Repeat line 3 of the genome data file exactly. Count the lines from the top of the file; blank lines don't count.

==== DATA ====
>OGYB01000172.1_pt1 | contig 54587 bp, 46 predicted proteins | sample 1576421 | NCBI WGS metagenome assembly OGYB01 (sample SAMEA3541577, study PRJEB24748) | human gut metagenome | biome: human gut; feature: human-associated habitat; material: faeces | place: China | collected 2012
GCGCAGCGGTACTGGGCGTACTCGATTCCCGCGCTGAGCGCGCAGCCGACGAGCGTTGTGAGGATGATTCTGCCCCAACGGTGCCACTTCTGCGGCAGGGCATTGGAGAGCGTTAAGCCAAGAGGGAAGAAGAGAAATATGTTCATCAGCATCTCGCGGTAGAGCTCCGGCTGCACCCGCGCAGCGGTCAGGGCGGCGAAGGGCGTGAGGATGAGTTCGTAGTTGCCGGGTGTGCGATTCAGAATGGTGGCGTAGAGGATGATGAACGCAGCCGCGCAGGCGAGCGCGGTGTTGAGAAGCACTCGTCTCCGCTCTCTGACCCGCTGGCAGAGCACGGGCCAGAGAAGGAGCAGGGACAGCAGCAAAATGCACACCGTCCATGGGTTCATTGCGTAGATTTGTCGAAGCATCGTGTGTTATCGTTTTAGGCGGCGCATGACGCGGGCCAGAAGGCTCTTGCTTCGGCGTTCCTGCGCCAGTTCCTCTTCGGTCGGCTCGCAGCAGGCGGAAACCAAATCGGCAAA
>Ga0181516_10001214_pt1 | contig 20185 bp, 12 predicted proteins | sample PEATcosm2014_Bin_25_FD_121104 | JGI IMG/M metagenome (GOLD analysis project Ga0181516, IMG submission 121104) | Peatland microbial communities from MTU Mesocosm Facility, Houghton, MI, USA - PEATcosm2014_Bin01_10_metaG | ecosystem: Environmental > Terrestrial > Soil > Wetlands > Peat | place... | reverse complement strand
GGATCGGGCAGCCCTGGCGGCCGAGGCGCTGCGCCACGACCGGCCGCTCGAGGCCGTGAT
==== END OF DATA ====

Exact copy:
>Ga0181516_10001214_pt1 | contig 20185 bp, 12 predicted proteins | sample PEATcosm2014_Bin_25_FD_121104 | JGI IMG/M metagenome (GOLD analysis project Ga0181516, IMG submission 121104) | Peatland microbial communities from MTU Mesocosm Facility, Houghton, MI, USA - PEATcosm2014_Bin01_10_metaG | ecosystem: Environmental > Terrestrial > Soil > Wetlands > Peat | place... | reverse complement strand